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A Review of 'Blood Brothers'.

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A Review of 'Blood Brothers' I went to see the musical 'Blood Brothers' at the North Wales Theatre in Llandudno, on Monday, 23rd October. The playwright Willy Russell wrote 'Blood Brothers'. I thought the show excellent and it definitely fulfilled the high expectations I had of it. The play was essentially a social comedy, but it was partially a tragedy also, both the comedy and tragedy themes kept the audience on the edge of their seats. The production was credible and realistic as people were moved to tears by the end of the performance and the whole house gave a standing ovation. The beginning of the show was extremely effective; it showed the two 'Blood Brothers' Mickey and Eddie, lying dead, side by side and equal at last. The stillness created here, by the lack of music was very powerful. The twins were then solemnly carried off stage. The silence and red lighting created a surreal effect. This image was only broken when a gauze screen (that we previously did not realise was there) ...read more.


They also altered their mannerisms so that everything they did was restless, quick and fidgety. The stage traffic was cleverly worked out. Everything took place in the middle of the stage and so all props were brought on by the characters. However, the characters never paused or stopped whilst changing or moving the props, they just casually and simply acted around them. On the bus scene and school scene the seats and tables were all calmly brought on by the actors themselves. The simplicity of the scenery and props was capitalised on, in that it served to emphasise the quality of the acting. It also left a lot to the imagination and yet still clearly portrayed it's meaning. One action I liked was when the actors came on in pairs for a scene in a theme park, stood in a line and moving in pairs up and down from crouched to standing managed to imitate a roller-coaster. The scenery, like the props, was very uncluttered and straightforward with Mrs Lyons' house on one side of the stage and Mrs Johnstones' on the other. ...read more.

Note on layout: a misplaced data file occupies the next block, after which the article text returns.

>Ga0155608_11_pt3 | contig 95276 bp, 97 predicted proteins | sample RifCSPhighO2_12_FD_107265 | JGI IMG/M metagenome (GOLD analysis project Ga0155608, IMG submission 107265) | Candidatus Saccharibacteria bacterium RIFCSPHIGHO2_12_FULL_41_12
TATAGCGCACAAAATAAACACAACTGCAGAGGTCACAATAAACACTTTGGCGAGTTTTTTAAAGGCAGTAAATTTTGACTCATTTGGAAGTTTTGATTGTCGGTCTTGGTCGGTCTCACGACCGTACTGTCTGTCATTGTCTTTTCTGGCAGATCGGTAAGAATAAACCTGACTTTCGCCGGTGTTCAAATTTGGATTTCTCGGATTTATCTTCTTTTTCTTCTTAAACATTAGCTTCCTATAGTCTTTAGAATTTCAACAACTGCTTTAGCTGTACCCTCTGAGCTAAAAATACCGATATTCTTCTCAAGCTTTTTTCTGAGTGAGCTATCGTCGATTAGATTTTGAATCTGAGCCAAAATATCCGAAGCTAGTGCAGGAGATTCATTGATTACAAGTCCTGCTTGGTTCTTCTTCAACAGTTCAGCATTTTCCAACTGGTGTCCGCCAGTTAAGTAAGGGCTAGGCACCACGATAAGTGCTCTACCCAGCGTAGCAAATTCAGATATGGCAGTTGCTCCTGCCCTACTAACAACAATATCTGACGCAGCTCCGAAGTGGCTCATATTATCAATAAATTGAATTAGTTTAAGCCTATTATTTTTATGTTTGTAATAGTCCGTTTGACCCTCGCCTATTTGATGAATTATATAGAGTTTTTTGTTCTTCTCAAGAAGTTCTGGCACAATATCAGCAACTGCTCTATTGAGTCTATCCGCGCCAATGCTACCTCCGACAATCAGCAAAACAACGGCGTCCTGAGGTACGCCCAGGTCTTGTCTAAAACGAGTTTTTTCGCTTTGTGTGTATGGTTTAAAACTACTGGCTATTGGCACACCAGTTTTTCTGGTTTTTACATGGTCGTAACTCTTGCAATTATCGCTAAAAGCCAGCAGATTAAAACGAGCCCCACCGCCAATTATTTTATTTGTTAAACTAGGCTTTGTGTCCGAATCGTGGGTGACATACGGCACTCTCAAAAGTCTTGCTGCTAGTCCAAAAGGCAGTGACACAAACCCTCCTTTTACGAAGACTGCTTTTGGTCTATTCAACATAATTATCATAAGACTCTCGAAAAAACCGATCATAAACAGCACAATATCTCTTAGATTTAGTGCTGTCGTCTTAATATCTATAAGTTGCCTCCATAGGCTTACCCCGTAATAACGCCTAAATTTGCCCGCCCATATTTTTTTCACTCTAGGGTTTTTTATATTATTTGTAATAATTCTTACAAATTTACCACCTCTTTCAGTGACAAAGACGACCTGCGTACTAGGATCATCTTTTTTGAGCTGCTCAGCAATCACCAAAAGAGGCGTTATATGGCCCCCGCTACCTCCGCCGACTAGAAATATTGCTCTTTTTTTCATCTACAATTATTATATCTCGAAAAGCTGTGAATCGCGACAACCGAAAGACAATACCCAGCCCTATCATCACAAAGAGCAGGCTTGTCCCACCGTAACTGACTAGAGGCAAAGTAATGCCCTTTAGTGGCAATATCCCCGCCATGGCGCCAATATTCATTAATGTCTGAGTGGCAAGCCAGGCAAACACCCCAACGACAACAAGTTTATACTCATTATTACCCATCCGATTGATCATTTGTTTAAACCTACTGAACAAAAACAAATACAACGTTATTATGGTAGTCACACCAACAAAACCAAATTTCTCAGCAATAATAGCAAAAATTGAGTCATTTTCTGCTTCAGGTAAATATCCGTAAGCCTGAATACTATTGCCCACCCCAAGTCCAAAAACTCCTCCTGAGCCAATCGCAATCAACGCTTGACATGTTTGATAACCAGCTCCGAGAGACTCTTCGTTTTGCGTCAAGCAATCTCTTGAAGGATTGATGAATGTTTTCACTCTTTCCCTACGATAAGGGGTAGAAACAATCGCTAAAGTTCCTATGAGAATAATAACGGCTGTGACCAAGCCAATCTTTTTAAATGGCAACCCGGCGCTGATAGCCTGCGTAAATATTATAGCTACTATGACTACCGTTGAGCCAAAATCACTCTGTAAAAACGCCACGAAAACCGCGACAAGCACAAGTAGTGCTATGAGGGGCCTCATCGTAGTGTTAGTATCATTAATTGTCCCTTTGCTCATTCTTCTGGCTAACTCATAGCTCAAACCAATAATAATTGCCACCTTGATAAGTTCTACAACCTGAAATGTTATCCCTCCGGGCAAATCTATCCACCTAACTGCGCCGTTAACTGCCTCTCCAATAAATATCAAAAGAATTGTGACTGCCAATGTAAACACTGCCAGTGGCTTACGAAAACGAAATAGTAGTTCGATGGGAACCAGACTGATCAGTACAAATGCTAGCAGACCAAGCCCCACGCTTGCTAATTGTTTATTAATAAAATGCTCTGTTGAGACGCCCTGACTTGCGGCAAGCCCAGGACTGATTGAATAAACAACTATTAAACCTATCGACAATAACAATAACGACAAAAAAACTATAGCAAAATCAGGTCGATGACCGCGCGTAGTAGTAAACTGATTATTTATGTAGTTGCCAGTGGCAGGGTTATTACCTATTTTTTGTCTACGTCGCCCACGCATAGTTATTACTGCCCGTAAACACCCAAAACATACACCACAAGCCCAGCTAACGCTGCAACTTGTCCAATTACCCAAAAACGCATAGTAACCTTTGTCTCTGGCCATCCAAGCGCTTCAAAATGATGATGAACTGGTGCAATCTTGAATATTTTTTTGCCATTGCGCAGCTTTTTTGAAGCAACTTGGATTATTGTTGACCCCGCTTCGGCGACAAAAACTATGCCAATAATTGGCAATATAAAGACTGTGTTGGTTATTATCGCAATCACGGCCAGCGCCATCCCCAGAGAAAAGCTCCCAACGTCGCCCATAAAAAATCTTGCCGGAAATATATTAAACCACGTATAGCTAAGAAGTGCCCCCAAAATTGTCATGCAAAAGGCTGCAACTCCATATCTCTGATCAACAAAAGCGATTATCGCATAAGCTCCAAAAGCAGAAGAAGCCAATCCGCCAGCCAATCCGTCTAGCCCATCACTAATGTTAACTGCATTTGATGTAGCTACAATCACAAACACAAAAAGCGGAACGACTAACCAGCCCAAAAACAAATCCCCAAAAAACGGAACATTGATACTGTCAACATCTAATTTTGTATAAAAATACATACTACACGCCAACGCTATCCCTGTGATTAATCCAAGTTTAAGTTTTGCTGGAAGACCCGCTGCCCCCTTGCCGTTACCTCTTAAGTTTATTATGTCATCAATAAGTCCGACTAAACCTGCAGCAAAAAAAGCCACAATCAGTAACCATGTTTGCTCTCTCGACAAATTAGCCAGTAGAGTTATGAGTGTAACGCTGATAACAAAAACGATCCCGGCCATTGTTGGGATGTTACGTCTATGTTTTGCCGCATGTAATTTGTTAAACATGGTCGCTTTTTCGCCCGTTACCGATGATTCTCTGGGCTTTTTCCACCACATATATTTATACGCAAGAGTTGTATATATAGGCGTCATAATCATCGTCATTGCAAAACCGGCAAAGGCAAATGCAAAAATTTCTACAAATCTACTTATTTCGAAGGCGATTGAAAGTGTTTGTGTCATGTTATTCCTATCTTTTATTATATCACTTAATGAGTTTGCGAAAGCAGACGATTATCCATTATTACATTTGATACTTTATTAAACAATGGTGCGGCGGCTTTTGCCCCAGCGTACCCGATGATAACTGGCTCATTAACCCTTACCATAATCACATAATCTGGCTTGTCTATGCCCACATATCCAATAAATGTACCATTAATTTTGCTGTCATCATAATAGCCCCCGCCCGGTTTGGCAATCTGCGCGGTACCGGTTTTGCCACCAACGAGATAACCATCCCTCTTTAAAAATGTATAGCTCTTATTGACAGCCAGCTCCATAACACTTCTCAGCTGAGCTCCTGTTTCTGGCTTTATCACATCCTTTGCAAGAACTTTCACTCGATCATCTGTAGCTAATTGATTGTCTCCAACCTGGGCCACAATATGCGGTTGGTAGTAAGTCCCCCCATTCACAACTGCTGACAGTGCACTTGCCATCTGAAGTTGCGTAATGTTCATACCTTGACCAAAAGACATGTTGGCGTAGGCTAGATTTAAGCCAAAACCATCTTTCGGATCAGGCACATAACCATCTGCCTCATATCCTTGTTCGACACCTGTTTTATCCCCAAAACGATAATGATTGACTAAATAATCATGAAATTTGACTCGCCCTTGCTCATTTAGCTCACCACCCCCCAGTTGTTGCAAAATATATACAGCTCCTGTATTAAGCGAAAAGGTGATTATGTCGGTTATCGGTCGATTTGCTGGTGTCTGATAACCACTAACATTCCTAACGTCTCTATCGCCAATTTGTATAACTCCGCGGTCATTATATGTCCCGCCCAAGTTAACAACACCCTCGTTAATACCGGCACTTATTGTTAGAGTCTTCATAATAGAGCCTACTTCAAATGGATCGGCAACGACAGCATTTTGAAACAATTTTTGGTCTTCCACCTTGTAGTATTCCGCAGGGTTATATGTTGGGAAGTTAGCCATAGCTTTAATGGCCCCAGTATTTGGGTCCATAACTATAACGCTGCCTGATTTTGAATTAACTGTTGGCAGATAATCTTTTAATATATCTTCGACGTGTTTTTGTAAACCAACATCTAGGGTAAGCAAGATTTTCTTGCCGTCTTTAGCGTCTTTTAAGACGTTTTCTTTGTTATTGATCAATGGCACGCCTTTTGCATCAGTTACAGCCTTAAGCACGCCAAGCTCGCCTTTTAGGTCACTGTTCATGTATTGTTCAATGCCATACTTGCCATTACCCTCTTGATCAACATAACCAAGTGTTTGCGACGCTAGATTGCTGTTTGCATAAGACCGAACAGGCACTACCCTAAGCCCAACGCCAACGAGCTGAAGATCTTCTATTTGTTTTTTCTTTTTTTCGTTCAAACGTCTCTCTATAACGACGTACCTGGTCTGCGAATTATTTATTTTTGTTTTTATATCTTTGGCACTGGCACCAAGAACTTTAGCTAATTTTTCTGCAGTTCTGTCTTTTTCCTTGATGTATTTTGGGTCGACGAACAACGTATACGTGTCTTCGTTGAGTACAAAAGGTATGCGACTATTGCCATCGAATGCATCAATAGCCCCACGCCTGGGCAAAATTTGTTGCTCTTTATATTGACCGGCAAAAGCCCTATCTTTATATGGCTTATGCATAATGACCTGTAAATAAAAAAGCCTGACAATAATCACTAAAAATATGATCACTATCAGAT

The narrator has an opposite way of portraying superstition he is menacingly calm. These three different effects: Mrs Johnstones' abeyance, Mrs Lyons' terror and the narrator's cool conveyance create a lasting impression of impeding doom. It poses the question of coincidence? Or not? This tension and uneasiness in the audience is only relieved in the moments of laughter and by the sadness at the end when the twins die. The social differences between the two families are highlighted by the policeman's attitude to them. He threatens Mrs Johnstone: "Either you keep them in order, Missis, or it'll be the courts for you, or worse, won't it?" and yet is jovial to Mrs Lyons: "he's a good lad" even though he is visiting them about the same matter. The greatest difference however is seen in the twins, who although being born to the same mother grow up completely different both in outlook and behaviour. The twins' fate is sealed when they are split at birth and despite being 'Blood Brothers' they are only "together" and "equal" in death. Overall I thought this was an outstanding play and production. By Mohammed Hatam ...read more.

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